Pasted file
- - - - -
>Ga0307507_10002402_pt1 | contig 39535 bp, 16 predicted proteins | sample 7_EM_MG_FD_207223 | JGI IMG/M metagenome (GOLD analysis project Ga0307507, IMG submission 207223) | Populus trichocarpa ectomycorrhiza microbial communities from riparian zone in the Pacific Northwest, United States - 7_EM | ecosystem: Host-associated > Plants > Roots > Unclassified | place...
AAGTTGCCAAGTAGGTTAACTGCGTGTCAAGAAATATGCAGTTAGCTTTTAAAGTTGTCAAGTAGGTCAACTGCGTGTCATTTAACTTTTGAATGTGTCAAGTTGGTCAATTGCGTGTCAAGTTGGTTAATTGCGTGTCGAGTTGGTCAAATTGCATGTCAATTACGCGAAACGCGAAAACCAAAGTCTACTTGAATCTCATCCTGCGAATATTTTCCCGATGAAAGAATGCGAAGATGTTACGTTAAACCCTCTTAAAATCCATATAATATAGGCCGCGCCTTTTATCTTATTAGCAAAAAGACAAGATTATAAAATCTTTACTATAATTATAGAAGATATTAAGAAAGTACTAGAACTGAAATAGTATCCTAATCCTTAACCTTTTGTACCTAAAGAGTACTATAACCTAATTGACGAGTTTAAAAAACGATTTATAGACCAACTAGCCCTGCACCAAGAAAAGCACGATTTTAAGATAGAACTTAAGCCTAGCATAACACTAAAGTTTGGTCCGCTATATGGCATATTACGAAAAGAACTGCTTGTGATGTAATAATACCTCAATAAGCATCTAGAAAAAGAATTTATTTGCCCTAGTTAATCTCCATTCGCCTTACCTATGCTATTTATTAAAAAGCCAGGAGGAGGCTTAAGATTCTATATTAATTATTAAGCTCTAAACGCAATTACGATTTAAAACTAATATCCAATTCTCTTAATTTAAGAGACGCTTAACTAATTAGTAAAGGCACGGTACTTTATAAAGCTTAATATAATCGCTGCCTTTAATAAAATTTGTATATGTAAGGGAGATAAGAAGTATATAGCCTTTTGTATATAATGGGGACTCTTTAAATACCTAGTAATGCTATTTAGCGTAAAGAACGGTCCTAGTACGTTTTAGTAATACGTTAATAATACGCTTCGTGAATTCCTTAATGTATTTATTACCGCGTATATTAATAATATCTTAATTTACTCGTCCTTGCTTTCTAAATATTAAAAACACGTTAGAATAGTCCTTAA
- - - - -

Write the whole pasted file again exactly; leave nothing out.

>Ga0307507_10002402_pt1 | contig 39535 bp, 16 predicted proteins | sample 7_EM_MG_FD_207223 | JGI IMG/M metagenome (GOLD analysis project Ga0307507, IMG submission 207223) | Populus trichocarpa ectomycorrhiza microbial communities from riparian zone in the Pacific Northwest, United States - 7_EM | ecosystem: Host-associated > Plants > Roots > Unclassified | place...
AAGTTGCCAAGTAGGTTAACTGCGTGTCAAGAAATATGCAGTTAGCTTTTAAAGTTGTCAAGTAGGTCAACTGCGTGTCATTTAACTTTTGAATGTGTCAAGTTGGTCAATTGCGTGTCAAGTTGGTTAATTGCGTGTCGAGTTGGTCAAATTGCATGTCAATTACGCGAAACGCGAAAACCAAAGTCTACTTGAATCTCATCCTGCGAATATTTTCCCGATGAAAGAATGCGAAGATGTTACGTTAAACCCTCTTAAAATCCATATAATATAGGCCGCGCCTTTTATCTTATTAGCAAAAAGACAAGATTATAAAATCTTTACTATAATTATAGAAGATATTAAGAAAGTACTAGAACTGAAATAGTATCCTAATCCTTAACCTTTTGTACCTAAAGAGTACTATAACCTAATTGACGAGTTTAAAAAACGATTTATAGACCAACTAGCCCTGCACCAAGAAAAGCACGATTTTAAGATAGAACTTAAGCCTAGCATAACACTAAAGTTTGGTCCGCTATATGGCATATTACGAAAAGAACTGCTTGTGATGTAATAATACCTCAATAAGCATCTAGAAAAAGAATTTATTTGCCCTAGTTAATCTCCATTCGCCTTACCTATGCTATTTATTAAAAAGCCAGGAGGAGGCTTAAGATTCTATATTAATTATTAAGCTCTAAACGCAATTACGATTTAAAACTAATATCCAATTCTCTTAATTTAAGAGACGCTTAACTAATTAGTAAAGGCACGGTACTTTATAAAGCTTAATATAATCGCTGCCTTTAATAAAATTTGTATATGTAAGGGAGATAAGAAGTATATAGCCTTTTGTATATAATGGGGACTCTTTAAATACCTAGTAATGCTATTTAGCGTAAAGAACGGTCCTAGTACGTTTTAGTAATACGTTAATAATACGCTTCGTGAATTCCTTAATGTATTTATTACCGCGTATATTAATAATATCTTAATTTACTCGTCCTTGCTTTCTAAATATTAAAAACACGTTAGAATAGTCCTTAA